Paternity Laws and Rights in Arizona
The Value Of Establishing Paternity
Arizona paternity laws establish the rights and obligations of a father. If a child is born to an unmarried woman in Arizona, there is no presumption as to who the biological father of the child is. Either a mother or a father can bring a legal action to establish the paternity of the child.
At Dorris Law Group, our Tucson attorneys can assist you with Arizona paternity cases. We represent both mothers and fathers who wish to take advantage of legal protections afforded to them. We know the stakes are high when children are involved, and we treat every case with the importance that it deserves.
Understanding Paternity Laws In Arizona
When a man and woman are married and a child is conceived and born, the husband is presumed to be the father of the child and has paternal rights. In adoption cases, for example, adoption cannot generally go forward without the consent of the father for a child that has been conceived in marriage. The paternal rights that arise automatically to a married father also give the father a custody claim in the event of separation or divorce.
If a man and woman are not married, however, paternity must be formally established under Arizona paternity laws. It is in the best interests of both mother and father to establish paternity. Paternity must be known for a mother to receive child support and for a father to have rights and, in some cases, a role to play in his child’s life.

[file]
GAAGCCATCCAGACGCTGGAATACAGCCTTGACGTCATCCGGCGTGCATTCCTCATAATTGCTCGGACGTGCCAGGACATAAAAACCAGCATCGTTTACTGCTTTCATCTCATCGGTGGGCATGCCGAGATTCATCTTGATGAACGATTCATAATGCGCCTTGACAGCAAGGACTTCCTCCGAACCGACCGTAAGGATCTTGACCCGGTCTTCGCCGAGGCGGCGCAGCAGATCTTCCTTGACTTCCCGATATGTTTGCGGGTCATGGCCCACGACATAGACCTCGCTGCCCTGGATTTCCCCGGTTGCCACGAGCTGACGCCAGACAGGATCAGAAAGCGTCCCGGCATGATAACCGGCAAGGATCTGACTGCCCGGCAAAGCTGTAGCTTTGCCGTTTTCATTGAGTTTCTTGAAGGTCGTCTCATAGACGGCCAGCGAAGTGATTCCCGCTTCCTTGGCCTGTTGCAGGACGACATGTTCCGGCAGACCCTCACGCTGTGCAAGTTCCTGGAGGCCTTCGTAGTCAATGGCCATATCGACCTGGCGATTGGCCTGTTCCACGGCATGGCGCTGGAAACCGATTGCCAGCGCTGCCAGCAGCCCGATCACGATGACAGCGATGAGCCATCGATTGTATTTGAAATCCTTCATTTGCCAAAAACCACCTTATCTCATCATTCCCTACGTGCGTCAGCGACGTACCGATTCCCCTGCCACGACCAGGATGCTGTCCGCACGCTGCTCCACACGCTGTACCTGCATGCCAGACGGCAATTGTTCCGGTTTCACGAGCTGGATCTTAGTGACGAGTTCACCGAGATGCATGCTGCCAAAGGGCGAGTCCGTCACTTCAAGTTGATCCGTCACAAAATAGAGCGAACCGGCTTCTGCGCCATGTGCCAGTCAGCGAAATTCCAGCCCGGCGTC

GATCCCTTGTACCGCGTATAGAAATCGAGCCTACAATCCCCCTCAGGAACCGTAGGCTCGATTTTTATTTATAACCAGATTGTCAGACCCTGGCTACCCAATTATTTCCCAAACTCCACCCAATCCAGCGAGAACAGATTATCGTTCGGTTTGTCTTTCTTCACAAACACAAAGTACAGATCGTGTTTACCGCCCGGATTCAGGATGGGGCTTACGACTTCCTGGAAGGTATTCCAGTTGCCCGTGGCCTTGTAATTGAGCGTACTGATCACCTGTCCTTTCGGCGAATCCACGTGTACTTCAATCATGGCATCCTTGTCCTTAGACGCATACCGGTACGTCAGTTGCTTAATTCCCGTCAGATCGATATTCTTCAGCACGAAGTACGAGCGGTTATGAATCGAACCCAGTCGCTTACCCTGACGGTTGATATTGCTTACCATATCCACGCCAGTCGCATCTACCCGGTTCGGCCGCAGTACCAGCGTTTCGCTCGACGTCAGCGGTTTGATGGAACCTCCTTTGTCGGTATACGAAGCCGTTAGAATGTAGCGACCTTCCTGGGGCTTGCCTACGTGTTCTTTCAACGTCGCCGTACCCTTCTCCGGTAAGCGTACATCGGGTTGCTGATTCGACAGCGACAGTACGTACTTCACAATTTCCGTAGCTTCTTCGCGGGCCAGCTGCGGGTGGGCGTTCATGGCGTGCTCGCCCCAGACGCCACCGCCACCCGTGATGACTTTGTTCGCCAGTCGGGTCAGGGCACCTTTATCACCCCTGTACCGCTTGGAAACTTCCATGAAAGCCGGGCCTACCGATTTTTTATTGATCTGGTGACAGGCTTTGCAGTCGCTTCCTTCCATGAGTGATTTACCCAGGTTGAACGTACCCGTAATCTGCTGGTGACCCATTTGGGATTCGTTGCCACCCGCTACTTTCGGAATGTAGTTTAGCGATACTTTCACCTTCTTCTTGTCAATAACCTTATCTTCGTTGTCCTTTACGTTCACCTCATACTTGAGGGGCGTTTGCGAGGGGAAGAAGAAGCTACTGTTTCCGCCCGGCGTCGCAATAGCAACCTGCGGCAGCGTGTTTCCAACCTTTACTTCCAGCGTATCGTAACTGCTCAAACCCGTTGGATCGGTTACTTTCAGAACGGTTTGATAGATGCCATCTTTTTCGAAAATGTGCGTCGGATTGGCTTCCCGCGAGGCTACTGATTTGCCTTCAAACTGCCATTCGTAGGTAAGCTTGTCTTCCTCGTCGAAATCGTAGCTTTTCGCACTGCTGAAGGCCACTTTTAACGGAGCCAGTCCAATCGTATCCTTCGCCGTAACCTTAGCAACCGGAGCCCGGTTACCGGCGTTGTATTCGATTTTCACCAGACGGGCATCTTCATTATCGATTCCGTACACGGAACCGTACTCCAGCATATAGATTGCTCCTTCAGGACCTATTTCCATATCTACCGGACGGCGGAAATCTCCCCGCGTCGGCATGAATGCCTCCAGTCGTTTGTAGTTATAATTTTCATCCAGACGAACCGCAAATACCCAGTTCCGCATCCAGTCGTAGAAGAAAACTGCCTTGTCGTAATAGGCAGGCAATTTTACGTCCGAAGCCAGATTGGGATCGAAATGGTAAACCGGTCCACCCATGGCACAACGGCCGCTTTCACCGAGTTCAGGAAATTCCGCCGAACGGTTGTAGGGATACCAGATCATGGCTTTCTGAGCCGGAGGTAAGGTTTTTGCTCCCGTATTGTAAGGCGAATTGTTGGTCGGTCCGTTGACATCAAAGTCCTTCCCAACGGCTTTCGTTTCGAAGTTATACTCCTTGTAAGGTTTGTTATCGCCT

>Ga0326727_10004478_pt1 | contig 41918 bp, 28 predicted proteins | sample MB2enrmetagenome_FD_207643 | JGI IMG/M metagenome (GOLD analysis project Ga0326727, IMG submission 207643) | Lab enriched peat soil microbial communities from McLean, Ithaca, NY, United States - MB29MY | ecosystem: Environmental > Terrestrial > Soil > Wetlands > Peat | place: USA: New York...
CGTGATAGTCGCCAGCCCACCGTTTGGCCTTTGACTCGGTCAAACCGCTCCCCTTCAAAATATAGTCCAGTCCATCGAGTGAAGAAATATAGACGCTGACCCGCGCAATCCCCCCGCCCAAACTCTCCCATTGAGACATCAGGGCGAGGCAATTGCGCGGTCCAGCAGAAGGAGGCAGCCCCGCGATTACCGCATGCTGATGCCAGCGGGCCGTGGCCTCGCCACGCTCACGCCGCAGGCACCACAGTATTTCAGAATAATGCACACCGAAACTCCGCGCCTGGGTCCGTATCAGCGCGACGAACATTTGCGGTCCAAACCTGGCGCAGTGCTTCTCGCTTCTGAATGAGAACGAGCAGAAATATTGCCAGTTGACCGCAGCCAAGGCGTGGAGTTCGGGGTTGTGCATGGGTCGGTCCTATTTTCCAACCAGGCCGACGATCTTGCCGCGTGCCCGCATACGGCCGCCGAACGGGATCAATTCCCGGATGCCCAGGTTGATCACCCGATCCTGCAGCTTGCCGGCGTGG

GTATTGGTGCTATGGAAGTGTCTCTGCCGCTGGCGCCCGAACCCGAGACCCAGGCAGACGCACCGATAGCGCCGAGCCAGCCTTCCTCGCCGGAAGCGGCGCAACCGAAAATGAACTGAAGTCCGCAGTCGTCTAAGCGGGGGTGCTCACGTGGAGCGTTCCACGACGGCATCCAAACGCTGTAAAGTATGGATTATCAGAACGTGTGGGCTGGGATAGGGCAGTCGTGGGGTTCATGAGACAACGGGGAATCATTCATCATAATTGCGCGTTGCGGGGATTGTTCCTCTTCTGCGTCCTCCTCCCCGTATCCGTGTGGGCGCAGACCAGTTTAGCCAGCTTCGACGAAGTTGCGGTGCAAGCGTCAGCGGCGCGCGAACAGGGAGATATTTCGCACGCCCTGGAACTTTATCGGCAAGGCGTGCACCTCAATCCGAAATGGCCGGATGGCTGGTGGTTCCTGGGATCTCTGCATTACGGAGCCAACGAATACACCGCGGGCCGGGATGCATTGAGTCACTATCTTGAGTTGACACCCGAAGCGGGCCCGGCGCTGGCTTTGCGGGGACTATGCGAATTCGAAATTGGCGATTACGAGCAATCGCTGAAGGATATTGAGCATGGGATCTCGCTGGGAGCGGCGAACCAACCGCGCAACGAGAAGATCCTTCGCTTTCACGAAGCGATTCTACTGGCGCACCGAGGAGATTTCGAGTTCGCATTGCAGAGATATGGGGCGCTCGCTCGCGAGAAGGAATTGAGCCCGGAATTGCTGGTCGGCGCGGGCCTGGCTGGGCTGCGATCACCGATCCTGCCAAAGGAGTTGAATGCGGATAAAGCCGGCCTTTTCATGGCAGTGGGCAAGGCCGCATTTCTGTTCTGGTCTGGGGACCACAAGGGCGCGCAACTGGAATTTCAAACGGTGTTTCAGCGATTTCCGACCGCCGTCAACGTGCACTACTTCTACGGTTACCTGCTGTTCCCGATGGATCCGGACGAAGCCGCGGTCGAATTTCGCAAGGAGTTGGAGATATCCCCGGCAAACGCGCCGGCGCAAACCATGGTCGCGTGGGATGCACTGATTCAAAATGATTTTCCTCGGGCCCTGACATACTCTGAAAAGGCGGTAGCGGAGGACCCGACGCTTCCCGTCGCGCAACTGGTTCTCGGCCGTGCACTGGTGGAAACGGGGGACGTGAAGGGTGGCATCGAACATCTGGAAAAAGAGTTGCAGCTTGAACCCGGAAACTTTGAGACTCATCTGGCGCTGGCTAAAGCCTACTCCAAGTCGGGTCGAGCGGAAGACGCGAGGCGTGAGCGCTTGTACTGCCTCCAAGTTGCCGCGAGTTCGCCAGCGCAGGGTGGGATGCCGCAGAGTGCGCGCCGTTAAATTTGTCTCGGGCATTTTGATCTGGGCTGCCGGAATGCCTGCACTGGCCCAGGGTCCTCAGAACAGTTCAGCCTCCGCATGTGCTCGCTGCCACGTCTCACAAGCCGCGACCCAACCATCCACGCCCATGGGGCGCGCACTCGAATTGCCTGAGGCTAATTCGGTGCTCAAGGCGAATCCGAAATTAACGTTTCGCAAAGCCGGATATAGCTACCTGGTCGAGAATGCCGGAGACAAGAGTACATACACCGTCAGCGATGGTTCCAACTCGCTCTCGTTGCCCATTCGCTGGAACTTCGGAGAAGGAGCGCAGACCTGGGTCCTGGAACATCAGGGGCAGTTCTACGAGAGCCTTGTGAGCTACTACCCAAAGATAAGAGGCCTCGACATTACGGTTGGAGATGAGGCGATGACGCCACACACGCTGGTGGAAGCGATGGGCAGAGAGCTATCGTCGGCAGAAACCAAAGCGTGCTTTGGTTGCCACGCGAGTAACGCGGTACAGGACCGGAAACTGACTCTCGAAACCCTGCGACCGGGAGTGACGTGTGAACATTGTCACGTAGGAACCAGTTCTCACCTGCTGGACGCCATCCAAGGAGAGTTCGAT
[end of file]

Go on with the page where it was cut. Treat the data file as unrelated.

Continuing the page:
Establishing Paternity In Arizona
When a man and woman have a child but are not married, a legal process may be required in order for the paternity of the child to be determined. Paternity can be established with near-certain accuracy by taking DNA samples from the mother, father and child.
A mother can compel a father to go to court and take a paternity test so that the court will order child support to be paid. A father who wishes access to his child may also pursue a paternity action in order to be recognized as having a legal right to the child.
If a father declines to pursue a paternity action and/or does not add his name to the Arizona Putative Father Registry within 30 days of the child’s birth, the father may no longer be required to give consent before the adoption of his child takes place.
With the stakes so high, both the mother and father involved in a paternity dispute should seek legal help from an attorney who has knowledge of Arizona paternity laws.
Contact A Tucson Paternity Lawyer
The Tucson paternity lawyers at Dorris Law Group can help families understand paternity laws and protect their rights. We offer compassionate, knowledgeable and professional legal representation to all clients, and we communicate regularly with you throughout your case so you are never in the dark about the important legal issues affecting your life and the lives of your children.
To learn more about how we can represent you in establishing paternity in Arizona, contact us online or call 520-622-4866 to schedule a free consultation.